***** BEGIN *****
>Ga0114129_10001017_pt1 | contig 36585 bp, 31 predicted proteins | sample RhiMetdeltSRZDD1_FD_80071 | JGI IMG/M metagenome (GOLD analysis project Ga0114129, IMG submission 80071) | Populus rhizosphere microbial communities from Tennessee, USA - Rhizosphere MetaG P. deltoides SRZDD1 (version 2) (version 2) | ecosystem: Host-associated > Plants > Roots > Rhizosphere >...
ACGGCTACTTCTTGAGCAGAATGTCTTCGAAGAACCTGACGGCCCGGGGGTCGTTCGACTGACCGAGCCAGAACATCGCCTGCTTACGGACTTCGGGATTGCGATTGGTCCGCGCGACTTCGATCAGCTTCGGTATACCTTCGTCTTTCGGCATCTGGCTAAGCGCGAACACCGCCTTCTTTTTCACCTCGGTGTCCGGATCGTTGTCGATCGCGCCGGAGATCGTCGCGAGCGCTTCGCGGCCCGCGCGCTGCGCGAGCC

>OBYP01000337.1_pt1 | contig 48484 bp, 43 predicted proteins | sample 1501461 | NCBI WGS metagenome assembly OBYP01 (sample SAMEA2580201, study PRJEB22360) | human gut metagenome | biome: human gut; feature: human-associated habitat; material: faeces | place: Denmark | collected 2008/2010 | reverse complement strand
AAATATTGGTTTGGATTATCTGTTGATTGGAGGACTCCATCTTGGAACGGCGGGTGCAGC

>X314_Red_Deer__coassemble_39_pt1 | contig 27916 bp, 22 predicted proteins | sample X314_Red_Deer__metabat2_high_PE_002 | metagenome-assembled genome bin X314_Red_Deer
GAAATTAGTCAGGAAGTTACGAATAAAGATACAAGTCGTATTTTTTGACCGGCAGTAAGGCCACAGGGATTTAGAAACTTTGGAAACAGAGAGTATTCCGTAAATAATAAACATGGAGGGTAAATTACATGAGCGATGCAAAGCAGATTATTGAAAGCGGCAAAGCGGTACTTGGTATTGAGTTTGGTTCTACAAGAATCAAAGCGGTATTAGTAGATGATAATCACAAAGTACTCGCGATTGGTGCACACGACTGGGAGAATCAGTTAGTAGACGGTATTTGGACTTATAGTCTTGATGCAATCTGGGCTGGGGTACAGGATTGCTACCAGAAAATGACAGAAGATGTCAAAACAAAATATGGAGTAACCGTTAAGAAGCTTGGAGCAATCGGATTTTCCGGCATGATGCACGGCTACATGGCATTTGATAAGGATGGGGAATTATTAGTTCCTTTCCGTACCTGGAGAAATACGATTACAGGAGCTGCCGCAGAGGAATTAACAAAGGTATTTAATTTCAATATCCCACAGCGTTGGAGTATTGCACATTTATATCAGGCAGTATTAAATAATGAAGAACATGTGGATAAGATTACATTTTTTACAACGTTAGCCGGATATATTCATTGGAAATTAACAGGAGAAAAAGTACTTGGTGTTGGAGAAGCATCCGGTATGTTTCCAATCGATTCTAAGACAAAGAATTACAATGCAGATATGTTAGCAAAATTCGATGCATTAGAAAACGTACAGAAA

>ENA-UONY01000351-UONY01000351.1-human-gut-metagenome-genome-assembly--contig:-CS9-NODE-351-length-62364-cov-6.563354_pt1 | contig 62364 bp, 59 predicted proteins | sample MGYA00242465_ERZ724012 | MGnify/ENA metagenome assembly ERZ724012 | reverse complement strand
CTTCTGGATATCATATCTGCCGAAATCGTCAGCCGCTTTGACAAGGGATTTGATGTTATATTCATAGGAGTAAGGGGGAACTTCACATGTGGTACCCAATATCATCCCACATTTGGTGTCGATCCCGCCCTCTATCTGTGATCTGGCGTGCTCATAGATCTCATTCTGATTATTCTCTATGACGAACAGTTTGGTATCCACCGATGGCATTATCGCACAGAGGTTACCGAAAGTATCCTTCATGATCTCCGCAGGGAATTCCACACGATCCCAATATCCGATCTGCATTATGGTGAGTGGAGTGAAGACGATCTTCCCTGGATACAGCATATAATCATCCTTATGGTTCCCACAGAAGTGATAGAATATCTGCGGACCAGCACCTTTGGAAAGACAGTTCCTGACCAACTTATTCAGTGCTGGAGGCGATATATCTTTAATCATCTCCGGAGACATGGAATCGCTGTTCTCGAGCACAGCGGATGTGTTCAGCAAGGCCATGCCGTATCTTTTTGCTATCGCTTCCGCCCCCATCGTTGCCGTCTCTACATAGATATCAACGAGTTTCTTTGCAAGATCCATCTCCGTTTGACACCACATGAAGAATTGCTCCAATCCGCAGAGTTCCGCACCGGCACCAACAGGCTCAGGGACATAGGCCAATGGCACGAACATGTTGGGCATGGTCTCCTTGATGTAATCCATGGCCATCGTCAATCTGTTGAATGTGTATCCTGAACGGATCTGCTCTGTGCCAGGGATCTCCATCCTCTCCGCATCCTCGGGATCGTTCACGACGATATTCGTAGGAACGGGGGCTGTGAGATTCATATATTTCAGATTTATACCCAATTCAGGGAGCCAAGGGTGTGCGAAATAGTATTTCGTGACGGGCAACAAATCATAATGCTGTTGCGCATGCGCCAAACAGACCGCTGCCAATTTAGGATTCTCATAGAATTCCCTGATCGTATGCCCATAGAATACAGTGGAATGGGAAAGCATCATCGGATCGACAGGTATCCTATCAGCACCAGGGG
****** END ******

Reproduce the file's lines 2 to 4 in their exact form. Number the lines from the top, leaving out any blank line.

ACGGCTACTTCTTGAGCAGAATGTCTTCGAAGAACCTGACGGCCCGGGGGTCGTTCGACTGACCGAGCCAGAACATCGCCTGCTTACGGACTTCGGGATTGCGATTGGTCCGCGCGACTTCGATCAGCTTCGGTATACCTTCGTCTTTCGGCATCTGGCTAAGCGCGAACACCGCCTTCTTTTTCACCTCGGTGTCCGGATCGTTGTCGATCGCGCCGGAGATCGTCGCGAGCGCTTCGCGGCCCGCGCGCTGCGCGAGCC

>OBYP01000337.1_pt1 | contig 48484 bp, 43 predicted proteins | sample 1501461 | NCBI WGS metagenome assembly OBYP01 (sample SAMEA2580201, study PRJEB22360) | human gut metagenome | biome: human gut; feature: human-associated habitat; material: faeces | place: Denmark | collected 2008/2010 | reverse complement strand
AAATATTGGTTTGGATTATCTGTTGATTGGAGGACTCCATCTTGGAACGGCGGGTGCAGC